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It's possible to read the number of lines in the file (loop fgets), then create a 2-dimensional array with the first dimension being the number of lines+1. Then, just re-read the file into the array.

You'll need to define the length of the elements, though. Or, do a count for the longest line size.

Example code:

inFile = fopen(FILENAME, "r");
lineCount = 0;
while(inputError != EOF) {
    inputError = fscanf(inFile, "%s\n", word);
    lineCount++;
}
fclose(inFile);
  // Above iterates lineCount++ after the EOF to allow for an array
  // that matches the line numbers

char names[lineCount][MAX_LINE];

fopen(FILENAME, "r");
for(i = 1; i < lineCount; i++)
    fscanf(inFile, "%s", names[i]);
fclose(inFile);
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you can use this way

#include <stdlib.h> /* exit, malloc, realloc, free */
#include <stdio.h>  /* fopen, fgetc, fputs, fwrite */

struct line_reader {
    /* All members are private. */
    FILE    *f;
    char    *buf;
    size_t   siz;
};

/*
 * Initializes a line reader _lr_ for the stream _f_.
 */
void
lr_init(struct line_reader *lr, FILE *f)
{
    lr->f = f;
    lr->buf = NULL;
    lr->siz = 0;
}

/*
 * Reads the next line. If successful, returns a pointer to the line,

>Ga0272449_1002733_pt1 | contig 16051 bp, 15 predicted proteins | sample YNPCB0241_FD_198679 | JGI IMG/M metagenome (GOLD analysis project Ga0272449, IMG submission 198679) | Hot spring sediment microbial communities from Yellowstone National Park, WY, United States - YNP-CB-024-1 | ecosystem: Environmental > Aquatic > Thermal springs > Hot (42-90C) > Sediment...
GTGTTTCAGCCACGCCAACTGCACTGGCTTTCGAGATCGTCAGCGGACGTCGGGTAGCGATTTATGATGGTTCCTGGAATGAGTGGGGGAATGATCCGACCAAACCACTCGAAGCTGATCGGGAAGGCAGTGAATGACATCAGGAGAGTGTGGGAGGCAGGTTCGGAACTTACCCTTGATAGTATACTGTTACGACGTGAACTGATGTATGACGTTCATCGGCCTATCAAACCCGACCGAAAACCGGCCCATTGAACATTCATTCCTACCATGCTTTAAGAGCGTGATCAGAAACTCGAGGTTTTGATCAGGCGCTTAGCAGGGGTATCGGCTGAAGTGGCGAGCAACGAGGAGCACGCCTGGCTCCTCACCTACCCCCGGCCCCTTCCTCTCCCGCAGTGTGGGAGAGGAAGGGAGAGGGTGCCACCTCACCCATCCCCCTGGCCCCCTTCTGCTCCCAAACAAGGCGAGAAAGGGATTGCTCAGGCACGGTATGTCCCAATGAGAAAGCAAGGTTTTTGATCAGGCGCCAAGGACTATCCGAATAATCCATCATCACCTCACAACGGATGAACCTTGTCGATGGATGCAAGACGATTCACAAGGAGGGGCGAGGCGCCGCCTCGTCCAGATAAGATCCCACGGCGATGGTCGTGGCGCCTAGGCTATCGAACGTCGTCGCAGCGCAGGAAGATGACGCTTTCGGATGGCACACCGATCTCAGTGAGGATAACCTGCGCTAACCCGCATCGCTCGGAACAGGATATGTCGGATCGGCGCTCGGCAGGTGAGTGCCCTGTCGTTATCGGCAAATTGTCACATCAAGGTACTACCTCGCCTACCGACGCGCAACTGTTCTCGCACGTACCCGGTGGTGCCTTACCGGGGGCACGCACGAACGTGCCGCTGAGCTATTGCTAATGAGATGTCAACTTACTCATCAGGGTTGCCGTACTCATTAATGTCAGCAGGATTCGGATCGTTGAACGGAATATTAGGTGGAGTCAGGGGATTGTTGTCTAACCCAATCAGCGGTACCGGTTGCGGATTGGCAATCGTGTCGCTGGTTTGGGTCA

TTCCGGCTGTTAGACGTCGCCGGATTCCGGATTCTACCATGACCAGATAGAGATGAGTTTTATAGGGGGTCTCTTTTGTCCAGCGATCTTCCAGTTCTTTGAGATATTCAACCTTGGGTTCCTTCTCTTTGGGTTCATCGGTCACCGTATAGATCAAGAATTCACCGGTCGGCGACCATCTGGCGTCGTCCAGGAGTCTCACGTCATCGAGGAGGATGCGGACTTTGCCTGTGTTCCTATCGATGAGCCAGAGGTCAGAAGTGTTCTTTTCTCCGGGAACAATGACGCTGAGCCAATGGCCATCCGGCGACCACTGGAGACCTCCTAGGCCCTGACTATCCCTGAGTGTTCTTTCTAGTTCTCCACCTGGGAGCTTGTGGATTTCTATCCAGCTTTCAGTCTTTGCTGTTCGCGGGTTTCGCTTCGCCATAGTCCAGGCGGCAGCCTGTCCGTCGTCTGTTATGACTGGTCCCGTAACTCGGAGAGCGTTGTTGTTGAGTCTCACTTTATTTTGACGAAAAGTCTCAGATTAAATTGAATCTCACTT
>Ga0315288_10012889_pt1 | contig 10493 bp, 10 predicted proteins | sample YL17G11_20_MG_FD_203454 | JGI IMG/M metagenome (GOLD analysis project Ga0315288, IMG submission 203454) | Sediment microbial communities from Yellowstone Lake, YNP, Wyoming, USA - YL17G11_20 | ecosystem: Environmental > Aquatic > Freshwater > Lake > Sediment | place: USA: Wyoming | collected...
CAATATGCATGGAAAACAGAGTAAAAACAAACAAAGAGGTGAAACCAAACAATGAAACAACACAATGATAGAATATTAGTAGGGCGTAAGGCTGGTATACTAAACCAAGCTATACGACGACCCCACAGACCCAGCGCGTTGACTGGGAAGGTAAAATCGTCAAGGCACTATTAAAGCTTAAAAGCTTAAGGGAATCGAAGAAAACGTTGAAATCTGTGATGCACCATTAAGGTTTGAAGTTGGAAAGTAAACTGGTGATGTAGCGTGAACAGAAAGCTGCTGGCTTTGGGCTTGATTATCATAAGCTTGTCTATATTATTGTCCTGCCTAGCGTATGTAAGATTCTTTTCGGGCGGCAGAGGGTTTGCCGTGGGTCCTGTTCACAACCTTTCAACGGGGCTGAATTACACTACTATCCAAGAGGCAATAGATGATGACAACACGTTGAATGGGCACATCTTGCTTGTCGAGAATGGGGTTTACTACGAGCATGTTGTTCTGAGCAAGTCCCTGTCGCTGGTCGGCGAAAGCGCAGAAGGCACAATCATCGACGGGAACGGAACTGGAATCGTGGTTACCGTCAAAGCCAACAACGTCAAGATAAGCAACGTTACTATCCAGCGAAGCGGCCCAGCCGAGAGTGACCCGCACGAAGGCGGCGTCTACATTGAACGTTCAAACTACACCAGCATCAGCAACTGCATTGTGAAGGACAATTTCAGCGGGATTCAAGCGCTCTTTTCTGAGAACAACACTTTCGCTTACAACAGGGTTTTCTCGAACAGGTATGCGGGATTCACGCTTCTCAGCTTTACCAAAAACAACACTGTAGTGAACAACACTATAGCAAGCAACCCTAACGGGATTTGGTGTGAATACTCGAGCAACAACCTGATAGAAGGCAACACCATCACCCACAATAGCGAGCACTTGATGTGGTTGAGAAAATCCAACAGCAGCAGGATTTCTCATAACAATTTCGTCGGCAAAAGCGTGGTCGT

* and sets *len to the number of characters, at least 1. The result is
 * _not_ a C string; it has no terminating '\0'. The returned pointer
 * remains valid until the next call to next_line() or lr_free() with
 * the same _lr_.
 *
 * next_line() returns NULL at end of file, or if there is an error (on
 * the stream, or with memory allocation).
 */
char *
next_line(struct line_reader *lr, size_t *len)
{
    size_t newsiz;
    int c;
    char *newbuf;

    *len = 0;           /* Start with empty line. */
    for (;;) {
        c = fgetc(lr->f);   /* Read next character. */
        if (ferror(lr->f))
            return NULL;

        if (c == EOF) {
            /*
             * End of file is also end of last line,
        `    * unless this last line would be empty.
             */
            if (*len == 0)
                return NULL;
            else
                return lr->buf;
        } else {
            /* Append c to the buffer. */
            if (*len == lr->siz) {
                /* Need a bigger buffer! */
                newsiz = lr->siz + 4096;
                newbuf = realloc(lr->buf, newsiz);
                if (newbuf == NULL)
                    return NULL;
                lr->buf = newbuf;
                lr->siz = newsiz;
            }
            lr->buf[(*len)++] = c;

            /* '\n' is end of line. */
            if (c == '\n')
                return lr->buf;
        }
    }
}

/*
 * Frees internal memory used by _lr_.
 */
void
lr_free(struct line_reader *lr)
{
    free(lr->buf);
    lr->buf = NULL;
    lr->siz = 0;
}

/*
 * Read a file line by line.
 * http://rosettacode.org/wiki/Read_a_file_line_by_line
 */
int
main()
{
    struct line_reader lr;
    FILE *f;
    size_t len;
    char *line;

    f = fopen("foobar.txt", "r");
    if (f == NULL) {
        perror("foobar.txt");
        exit(1);
    }

    /*
     * This loop reads each line.
     * Remember that line is not a C string.
     * There is no terminating '\0'.
     */
    lr_init(&lr, f);
    while (line = next_line(&lr, &len)) {
        /*
         * Do something with line.
         */
        fputs("LINE: ", stdout);
        fwrite(line, len, 1, stdout);
    }
    if (!feof(f)) {
        perror("next_line");
        exit(1);
    }
    lr_free(&lr);

    return 0;
}